Sunday, December 19, 2010

Memory management under Window OS

The 4GB limit

In the default Windows configuration, 2 GB of this virtual address space is designated for private use of every process, and the other 2 GB is shared between all processes and the operating system. Typically, applications such as Notepad, Microsoft Office Word, and Adobe Acrobat Reader use only a fraction of the 2 GB of private address space. 

The only way to increase the size of the virtual address space for a process beyond 4 GB is to use 64 bit hardware with a 64 bit version of the operating system and application built for the 64 bit instruction set.
The nub of it is, that no matter how much physical RAM is in the computer, the amount of memory available in the process’ private part of the virtual address space in 32 bit Windows implementations is limited to:

  • 2 GB - without the /3GB switch - this is the normal, default maximum private virtual address space
  • any physical RAM not used by the OS and other applications by designing the application to use the AWE (Address Windowing Extensions) API. 

How to enable the 3GB support in an application:

“No APIs are required to support application memory tuning. However, it would be ineffective to automatically provide every application with a 3-GB address space. Executables that can use the 3-GB address space are required to have the bit IMAGE_FILE_LARGE_ADDRESS_AWARE set in their image header. If you are the developer of the executable, you can specify a linker flag (/LARGEADDRESSAWARE).
To set this bit, you must use Microsoft Visual Studio Version 6.0 or later and the Editbin.exe utility, which has the ability to modify the image header (/LARGEADDRESSAWARE) flag. For more information on setting this flag, see the Microsoft Visual Studio documentation.”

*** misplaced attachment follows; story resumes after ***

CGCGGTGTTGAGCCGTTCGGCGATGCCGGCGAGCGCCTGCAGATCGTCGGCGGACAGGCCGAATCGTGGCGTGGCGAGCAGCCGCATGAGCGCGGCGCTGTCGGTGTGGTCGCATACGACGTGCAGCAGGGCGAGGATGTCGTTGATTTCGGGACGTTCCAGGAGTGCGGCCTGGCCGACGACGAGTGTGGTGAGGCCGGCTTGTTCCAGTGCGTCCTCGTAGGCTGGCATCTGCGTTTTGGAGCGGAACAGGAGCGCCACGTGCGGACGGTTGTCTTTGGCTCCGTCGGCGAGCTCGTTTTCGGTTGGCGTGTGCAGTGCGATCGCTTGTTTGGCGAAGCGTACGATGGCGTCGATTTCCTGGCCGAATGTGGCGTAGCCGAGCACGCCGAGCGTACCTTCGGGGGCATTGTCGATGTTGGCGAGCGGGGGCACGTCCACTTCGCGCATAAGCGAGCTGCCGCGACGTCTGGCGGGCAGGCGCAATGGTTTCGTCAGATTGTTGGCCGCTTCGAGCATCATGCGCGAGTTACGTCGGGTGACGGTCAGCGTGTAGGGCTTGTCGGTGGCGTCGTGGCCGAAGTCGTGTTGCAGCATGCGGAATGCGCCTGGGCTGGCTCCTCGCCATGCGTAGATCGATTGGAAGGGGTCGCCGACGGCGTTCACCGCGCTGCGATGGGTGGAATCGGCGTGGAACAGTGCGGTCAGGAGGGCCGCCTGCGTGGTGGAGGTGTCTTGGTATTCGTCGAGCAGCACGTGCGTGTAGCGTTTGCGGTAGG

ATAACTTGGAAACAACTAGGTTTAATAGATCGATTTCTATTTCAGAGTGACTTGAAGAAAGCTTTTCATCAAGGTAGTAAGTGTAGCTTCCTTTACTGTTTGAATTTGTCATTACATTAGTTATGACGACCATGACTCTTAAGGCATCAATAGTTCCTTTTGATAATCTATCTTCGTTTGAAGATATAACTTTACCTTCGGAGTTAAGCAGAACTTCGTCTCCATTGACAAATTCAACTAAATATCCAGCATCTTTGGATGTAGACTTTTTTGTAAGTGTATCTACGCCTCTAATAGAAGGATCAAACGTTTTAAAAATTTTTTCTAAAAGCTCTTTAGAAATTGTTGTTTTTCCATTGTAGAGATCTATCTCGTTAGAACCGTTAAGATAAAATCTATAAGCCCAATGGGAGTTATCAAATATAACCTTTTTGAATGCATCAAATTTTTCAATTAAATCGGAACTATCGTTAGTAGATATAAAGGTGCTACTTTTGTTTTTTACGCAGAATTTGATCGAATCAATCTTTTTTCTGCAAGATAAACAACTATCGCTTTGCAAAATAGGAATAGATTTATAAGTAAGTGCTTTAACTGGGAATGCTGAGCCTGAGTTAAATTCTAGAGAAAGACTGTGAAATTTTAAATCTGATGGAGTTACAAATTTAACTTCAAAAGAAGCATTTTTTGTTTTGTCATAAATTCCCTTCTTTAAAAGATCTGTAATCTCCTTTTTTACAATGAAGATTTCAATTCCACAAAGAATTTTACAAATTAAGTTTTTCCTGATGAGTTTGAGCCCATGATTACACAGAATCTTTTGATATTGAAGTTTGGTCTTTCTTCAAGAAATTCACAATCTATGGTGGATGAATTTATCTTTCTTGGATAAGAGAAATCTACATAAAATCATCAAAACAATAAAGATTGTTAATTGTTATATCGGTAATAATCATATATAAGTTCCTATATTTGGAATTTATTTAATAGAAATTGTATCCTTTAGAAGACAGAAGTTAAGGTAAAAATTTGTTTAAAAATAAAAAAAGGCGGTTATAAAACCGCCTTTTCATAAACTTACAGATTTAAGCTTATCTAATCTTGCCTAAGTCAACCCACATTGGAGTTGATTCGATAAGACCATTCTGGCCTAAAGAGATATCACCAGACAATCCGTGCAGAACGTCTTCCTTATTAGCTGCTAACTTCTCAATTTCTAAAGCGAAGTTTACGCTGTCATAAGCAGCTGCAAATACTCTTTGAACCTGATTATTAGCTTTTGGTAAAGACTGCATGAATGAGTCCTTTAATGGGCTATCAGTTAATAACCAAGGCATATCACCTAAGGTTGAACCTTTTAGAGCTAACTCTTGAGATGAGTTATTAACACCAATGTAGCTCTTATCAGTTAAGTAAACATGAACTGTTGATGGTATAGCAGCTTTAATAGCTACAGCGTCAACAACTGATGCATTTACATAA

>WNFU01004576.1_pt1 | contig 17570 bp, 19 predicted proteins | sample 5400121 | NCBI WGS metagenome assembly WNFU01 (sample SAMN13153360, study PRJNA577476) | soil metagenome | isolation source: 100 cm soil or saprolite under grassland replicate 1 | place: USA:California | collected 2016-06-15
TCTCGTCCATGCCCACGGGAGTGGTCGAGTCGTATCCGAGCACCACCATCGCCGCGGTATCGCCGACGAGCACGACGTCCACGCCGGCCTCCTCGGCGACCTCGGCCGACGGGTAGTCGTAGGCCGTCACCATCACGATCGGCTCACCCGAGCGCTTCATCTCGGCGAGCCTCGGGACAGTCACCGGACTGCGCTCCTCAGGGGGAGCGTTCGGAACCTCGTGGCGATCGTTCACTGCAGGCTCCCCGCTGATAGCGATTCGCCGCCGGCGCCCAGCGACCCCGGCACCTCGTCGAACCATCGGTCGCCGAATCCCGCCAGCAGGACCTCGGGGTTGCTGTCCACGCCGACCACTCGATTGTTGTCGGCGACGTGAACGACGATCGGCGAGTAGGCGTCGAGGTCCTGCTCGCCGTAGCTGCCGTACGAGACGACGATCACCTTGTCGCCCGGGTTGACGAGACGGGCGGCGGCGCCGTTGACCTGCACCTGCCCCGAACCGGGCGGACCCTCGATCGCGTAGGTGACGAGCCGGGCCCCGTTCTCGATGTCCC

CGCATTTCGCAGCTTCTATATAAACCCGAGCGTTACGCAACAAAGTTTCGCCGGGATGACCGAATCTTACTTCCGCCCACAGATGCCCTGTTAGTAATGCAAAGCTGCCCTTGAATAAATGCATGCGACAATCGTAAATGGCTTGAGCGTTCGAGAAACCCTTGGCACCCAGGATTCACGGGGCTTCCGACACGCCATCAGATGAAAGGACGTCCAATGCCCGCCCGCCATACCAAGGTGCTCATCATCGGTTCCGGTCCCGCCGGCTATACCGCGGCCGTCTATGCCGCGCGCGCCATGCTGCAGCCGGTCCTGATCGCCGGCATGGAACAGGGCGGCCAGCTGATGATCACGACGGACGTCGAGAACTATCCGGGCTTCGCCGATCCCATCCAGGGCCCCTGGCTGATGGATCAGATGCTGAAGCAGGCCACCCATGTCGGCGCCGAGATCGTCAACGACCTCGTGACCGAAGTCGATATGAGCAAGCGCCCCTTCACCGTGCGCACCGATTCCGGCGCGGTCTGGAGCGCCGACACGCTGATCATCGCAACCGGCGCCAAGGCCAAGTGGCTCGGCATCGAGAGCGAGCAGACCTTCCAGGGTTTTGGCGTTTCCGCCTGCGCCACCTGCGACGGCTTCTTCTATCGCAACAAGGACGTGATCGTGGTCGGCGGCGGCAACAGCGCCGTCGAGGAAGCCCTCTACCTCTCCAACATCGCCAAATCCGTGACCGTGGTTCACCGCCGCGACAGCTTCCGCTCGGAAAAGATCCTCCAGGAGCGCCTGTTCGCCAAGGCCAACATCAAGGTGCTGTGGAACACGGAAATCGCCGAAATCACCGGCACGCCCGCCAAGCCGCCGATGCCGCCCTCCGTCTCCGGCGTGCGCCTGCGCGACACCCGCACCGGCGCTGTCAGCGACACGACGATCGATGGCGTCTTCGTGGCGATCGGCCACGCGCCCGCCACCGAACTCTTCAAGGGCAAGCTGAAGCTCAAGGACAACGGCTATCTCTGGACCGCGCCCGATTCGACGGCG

Memory, Committed Bytes:

This is a measure of the demand for virtual memory. It shows how many bytes have been allocated by processes and to which the operating system has committed a RAM page frame or a page slot in the pagefile (or both).

Process, Working Set, _Total:

The amount of virtual memory in "active" use. It shows how much RAM is required so that the actively used virtual memory for all processes is in RAM.

Paging File, %pagefile in use:

How much of the pagefile is actually being used. This is the counter you should use to determine whether the pagefile is an appropriate size. If this counter reaches 100, the pagefile is completely full and operations stop working. Set the pagefile large enough so that no more than 50 to 75 percent of it is used. If a large part of the pagefile is in use, having more than one pagefile on different physical disks may improve performance. 

Memory, Pages Output/Sec:

This shows how many virtual memory pages were written to the pagefile to free RAM page frames for other purposes each second. This is the best counter to monitor if you suspect that paging is your performance bottleneck. Even if the Committed Bytes value is greater than the installed RAM, a Pages Output/sec value that is low or zero most of the time indicates that there is not a significant performance problem that is caused by not enough RAM.

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